Youth look up to digital era

December 20, 2017

Layan Damanhouri

Saudi Gazette

In a nation where traditional ways are being replaced by new ones in order to adjust to the digital age, the pace of change in the Kingdom is considered fast to many but seems just right to the youth that make up the majority of the population.

Diversifying the economy, a key aspect of Custodian of the Two Holy Mosques King Salman and Crown Prince Muhammad Bin Salman’s reforms in line with Vision 2030, not only requires changing the business model of the public sector but also shifting societal mindsets and accommodating to the future era’s demands.

70% of Saudi population is under the age of 30 and is different than their parents’ generation where social norms, technology, and economic realities have changed.

“In all honesty, we will not waste 30 years of our lives being dragged into extreme ideas, we will destroy them, now and here,” Crown Prince Muhammad Bin Salman has said in October during the Future Investment Initiative, the year’s biggest event where NEOM project and other surprising futuristic plans were announced.

Today, the government is launching initiatives to prepare citizen for the Fourth Industrial Revolution, a digital era transforming lives and businesses.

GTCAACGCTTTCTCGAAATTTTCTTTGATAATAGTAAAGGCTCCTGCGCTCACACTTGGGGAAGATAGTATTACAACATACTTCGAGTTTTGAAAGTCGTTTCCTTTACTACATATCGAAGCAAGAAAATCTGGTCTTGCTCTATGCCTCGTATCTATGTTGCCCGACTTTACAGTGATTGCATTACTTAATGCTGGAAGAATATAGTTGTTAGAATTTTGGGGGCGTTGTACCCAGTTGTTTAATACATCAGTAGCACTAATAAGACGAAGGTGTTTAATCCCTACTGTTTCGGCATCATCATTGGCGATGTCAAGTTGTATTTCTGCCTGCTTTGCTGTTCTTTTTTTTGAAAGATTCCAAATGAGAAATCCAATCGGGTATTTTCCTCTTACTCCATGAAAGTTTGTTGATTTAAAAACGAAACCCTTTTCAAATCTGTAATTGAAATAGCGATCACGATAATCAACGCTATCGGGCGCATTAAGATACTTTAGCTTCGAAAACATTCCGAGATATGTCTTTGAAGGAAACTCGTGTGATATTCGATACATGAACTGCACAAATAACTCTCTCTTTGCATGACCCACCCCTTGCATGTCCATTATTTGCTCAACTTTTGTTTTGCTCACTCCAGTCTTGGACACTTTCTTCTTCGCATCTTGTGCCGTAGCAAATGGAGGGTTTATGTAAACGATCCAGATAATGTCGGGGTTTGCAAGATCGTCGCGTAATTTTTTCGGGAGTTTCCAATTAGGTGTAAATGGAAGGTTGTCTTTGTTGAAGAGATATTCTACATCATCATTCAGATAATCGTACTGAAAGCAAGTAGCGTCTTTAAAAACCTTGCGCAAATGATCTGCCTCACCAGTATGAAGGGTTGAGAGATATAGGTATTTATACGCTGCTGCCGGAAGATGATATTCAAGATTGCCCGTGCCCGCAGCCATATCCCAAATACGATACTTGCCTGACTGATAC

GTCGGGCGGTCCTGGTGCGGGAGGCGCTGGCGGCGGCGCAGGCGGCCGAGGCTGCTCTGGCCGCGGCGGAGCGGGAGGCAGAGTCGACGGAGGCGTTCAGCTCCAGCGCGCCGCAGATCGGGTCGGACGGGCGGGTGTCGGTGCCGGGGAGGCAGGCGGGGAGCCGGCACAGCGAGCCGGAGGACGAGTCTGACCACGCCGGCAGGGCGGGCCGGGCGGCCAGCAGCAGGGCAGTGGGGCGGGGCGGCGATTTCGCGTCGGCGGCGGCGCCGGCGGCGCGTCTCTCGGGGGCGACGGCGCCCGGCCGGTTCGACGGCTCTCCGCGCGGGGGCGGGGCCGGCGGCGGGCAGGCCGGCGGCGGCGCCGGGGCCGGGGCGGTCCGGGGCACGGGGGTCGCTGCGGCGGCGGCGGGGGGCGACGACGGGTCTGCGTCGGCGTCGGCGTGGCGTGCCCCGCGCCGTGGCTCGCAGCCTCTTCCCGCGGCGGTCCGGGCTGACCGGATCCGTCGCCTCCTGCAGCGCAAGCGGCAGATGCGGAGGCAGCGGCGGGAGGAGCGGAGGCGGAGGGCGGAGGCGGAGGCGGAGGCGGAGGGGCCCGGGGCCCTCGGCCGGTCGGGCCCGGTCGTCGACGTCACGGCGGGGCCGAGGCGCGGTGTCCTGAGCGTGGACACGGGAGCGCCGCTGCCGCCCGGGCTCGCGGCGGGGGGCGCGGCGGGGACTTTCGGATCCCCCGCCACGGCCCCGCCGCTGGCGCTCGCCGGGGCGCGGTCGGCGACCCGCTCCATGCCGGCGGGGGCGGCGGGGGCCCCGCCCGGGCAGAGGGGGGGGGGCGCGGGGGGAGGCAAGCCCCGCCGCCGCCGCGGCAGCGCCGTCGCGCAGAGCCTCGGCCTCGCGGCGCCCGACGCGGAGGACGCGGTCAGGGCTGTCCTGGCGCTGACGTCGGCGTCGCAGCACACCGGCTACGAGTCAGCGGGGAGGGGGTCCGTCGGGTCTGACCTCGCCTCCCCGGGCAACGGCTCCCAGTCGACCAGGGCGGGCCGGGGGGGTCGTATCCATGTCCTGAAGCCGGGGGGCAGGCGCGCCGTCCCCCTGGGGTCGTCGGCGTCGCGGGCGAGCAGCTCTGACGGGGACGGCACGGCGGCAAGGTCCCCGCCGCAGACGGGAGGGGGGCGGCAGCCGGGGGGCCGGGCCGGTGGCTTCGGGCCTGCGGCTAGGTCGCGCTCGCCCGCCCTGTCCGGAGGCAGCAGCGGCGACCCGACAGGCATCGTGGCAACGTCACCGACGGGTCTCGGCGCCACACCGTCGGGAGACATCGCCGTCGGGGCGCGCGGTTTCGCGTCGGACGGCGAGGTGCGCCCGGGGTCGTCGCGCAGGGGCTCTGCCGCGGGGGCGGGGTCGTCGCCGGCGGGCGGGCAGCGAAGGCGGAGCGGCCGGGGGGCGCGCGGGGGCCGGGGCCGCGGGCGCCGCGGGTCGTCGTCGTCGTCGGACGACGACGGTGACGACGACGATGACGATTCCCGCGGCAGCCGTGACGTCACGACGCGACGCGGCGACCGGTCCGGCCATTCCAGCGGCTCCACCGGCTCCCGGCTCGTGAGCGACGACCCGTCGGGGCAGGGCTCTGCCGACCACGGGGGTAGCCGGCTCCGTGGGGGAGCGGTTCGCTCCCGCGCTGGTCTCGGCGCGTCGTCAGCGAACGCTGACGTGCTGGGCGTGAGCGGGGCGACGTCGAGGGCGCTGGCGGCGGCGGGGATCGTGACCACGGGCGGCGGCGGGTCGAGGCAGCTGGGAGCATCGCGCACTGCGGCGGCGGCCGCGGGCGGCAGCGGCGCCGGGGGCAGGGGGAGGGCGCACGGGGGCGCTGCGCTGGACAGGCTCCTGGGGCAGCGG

Youth are the country’s assets for the future. Crown Prince Muhammad Bin Salman emphasized such recently, stating: “Our youth are our wealth. If they receive proper guidance they will create an excellent world on our earth. The youth are ambitious. All components of success are available in the Kingdom. Political will is strong and the people are ambitious.”

Creating a tech hub through projects such as the $500-billion NEOM zone not only focuses on creating new jobs but also advancing in science and technology. Building the first capitalist city in the world is considered revolutionary and will set the standards high to compete with the most advanced economies in the world.

There couldn’t be a better time to embrace change, Minister of Communications and IT Abdullah Al-Swaha recently addressed young Saudis at the Misk Global Forum, the biggest youth event of the year held last month. The minister who is also younger than his peers says he can relate to his fellow citizens. “In the digital revolution, the concept of competition has changed from focusing on asserts and legacy to focusing on entrepreneurship, knowledge and innovation,” he said.

“Today we have a beautiful opportunity to take qualitative leaps. Our role, with the support and directives of Crown Prince Muhammad Bin Salman, is to provide you the environment, the infrastructure, and culture. Your role, as youth, is to seize this opportunity and take it because the only constant thing today is change. Change is rapid. We have the opportunity to keep up with advanced nations. This is a time for ambassadors and dreamers not for doubters. We should be armed with knowledge, entrepreneurship and innovation.”